The gates of God’s mercy are never shut; they are always open to the whole world. We find Him always at leisure, always well disposed to do good; and He even importunes us to ask favours and graces of Him. Some make a most pious reflection hereupon, and say that if God should give audience only once a month, to all those that desired to speak with Him, and give them a kind and favourable hearing; and, moreover, should bestow several graces on them; this without doubt would be what we could not sufficiently esteem: because we should repute it a greater happiness than if an earthly king should honour us after this manner. Now if this be so, what esteem ought we not to have of the offer which God makes us, by inviting us to address ourselves to Him, not only once a month, but every day, and even every hour of the day? “But I cried to God, and the Lord will save me. Evening and morning, and at noon I will speak and declare; and He shall hear my voice” (Ps. liv, 17, 18).
God is not like men, who reject the petitions offered to them; because by giving, He does not impoverish Himself, as they do. A man has so much the less, by how much he bestows upon another; for he deprives himself of that which he gives, and grows the poorer by his liberality. It is for this reason, then, that men so easily refuse what is asked; and if they give once or twice with a good will, they grow angry the third time, and give nothing at all; or if they do, it is in so disobliging a manner, that thereby they take away all assurance or confidence of asking them for anything another time. But God is “rich unto all that call upon Him. For whosoever shall call upon the name of the Lord, shall be saved” (Rom. x, 12, 13); because He makes Himself not the poorer by giving, nor is weary of being importuned, nor of seeing a great many continually employed in begging of Him. He is rich enough to satisfy the whole world, and is able to enrich every one, without being in the least poorer than he was before. But His riches are infinite, the source of His mercy is also inexhaustible. So that, as on the one hand, He abounds in all things to succour our necessities, so, on the other, He has a constant will to assist us, and would have us recur unto Him. It is, therefore, very reasonable that we should have a most grateful, sense of so great a favour; and that making our profit of so ample a permission, we should endeavour continually to apply ourselves to prayer. For, as St. Augustine says, upon these words of the Psalmist, “Blessed be our Lord, who has not deprived me of the spirit of prayer, nor of His mercy,” we must believe for certain, that if God withdraws not from us the spirit of prayer, He will neither withdraw that of His mercy; wherefore that His mercy may never forsake us, let us never leave off the exercise of prayer (Rodriguez).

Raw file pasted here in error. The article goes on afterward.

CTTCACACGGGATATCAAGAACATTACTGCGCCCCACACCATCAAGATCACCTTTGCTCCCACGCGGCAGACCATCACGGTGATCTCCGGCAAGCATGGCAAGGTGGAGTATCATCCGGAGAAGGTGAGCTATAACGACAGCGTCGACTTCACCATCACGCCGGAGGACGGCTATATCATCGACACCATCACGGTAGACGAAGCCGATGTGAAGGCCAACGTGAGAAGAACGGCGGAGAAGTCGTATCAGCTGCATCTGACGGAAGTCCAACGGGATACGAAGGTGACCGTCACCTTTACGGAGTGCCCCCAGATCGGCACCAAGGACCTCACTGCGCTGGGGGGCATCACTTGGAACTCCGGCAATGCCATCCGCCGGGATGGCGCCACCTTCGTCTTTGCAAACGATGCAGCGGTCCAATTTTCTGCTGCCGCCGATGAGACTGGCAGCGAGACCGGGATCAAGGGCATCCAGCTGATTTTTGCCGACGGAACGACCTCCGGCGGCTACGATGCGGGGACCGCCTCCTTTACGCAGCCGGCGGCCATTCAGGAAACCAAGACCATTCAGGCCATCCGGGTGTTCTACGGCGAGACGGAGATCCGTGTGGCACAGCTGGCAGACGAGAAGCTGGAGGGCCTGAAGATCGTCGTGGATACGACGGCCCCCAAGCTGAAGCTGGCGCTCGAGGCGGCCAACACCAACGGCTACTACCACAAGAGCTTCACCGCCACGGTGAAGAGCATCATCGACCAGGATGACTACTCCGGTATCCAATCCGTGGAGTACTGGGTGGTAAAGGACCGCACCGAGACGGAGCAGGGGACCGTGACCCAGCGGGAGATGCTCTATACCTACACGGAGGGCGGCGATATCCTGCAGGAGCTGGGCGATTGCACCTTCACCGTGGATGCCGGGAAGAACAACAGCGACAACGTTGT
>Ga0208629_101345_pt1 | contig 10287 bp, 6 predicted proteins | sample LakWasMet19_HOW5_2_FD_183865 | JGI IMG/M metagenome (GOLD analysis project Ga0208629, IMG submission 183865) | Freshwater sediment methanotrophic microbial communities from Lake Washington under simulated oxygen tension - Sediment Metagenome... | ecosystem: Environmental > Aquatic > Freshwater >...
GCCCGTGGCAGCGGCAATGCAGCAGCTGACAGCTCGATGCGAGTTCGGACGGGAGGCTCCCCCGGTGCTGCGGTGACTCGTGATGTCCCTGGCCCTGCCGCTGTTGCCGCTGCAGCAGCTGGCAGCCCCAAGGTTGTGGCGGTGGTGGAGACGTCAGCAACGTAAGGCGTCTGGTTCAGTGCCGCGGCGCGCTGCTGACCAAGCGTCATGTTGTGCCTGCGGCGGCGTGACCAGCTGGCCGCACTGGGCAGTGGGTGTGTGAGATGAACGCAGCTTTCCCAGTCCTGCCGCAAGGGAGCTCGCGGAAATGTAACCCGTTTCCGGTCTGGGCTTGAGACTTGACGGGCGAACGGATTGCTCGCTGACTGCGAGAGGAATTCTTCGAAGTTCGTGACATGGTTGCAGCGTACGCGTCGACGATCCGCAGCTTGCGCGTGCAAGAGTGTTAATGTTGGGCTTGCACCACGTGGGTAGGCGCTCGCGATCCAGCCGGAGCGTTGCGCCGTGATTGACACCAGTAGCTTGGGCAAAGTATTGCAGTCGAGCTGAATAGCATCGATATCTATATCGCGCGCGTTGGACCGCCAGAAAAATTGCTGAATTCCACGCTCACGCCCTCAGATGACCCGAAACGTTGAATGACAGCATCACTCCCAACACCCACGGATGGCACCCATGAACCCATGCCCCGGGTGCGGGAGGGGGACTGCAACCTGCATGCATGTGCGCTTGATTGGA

PRAYER AFTER MEDITATION.
My God, I give Thee heartfelt thanks for all the graces and all the light Thou hast conferred on me during this meditation. Pardon me all the negligence and the distractions of which I have been guilty, and give me strength to carry out the resolutions that I have made. Fortify me, that from henceforth I may diligently practise this virtue . . . avoid this fault . . . perform this action . . . to Thy honor. Help me to do this, sweet Virgin Mary; and if I ever forget my good resolutions, I entreat my Angel Guardian to recall them to my memory. Amen.
We ought to place a bar on the complainings of our bodies, which, under pretence of weakness, wish to prevent us from laboring. – St. Ignatius of Loyola, Bartoli, Book v.
April Devotion: The Holy Ghost (The Passion for Lent)
Virtue to practice: Patience
Vexilla Regis prodeunt
The royal banners forward go;
The Cross shines forth in mystic glow,
Where Life for sinners death endured,
And life by death for man procured.
Where deep for us the spear was dyed,
Life’s torrent rushing from His side,
To wash us in that precious flood
Where mingled, Water flowed, and Blood,
Fulfilled is all that David told
In true prophetic song of old;
‘Amidst the nations, God,’ saith he,
‘Hath reigned and triumphed from the Tree.’
O Tree of beauty! Tree of light!
O Tree with royal purple dight!
Elect on whose triumphal breast
Those holy Limbs should find their rest.
On whose dear arms, so widely flung,
The weight of this world’s ransom hung:
The price of human kind to pay
And spoil the spoiler of his prey.
O Cross, our one reliance, hail,
Thou glory of the saved, avail*
To give fresh merit to the Saint,
And pardon to the penitent.
To Thee, Eternal Three in One,
Let homage meet by all be done;
Whom by the Cross Thou dost restore,
Preserve and govern evermore. Amen.
Vexilla Regis pródeunt,
Fulget Crucis mystérium,
Qua vita mortem pértulit,
Et morte vitam prótulit.
Quæ vulneráta lánceæ
Mucróne diro, críminum
Ut nos laváret sórdibus,
Manávit unda et sánguine.
Impléta sunt quæ cóncinit
David fidéli cármine,
Regnávit a ligno Deus.
Arbor decóra et fúlgida,
Ornáta regis púrpura,
Elécta digno stípite
Tam sancta membra tángere.
Beáta, cuius bráchiis
Prétium pepéndit sæculi,
Statéra facta córporis,
Tulítque prædam tártari.
O Crux, ave, spes única,
Gentis redémptæ glória!*
Piis adáuge grátiam,
Reísque dele crímina.
Te, fons salútis, Trínitas,
Colláudet omnis spíritus:
Quibus Cricis victóriam
Largíris, adde præmium. Amen.
(ex. Breviario Romano)
*Instead of: ‘Thou Glory of the saved,’ during Passiontide, say: ‘This Holy Passiontide‘, during the Paschal Season: ‘Thou joy of Eastertide‘, on the Feast of the Exaltation of the Holy Cross: ‘On this triumphant day.‘
An indulgence of 5 years.
A plenary indulgence on the usual conditions for the daily recitation of this hymn throughout an entire month (S.C. Ind., Jan. 16, 1886; S.P.Ap., April 29, 1934).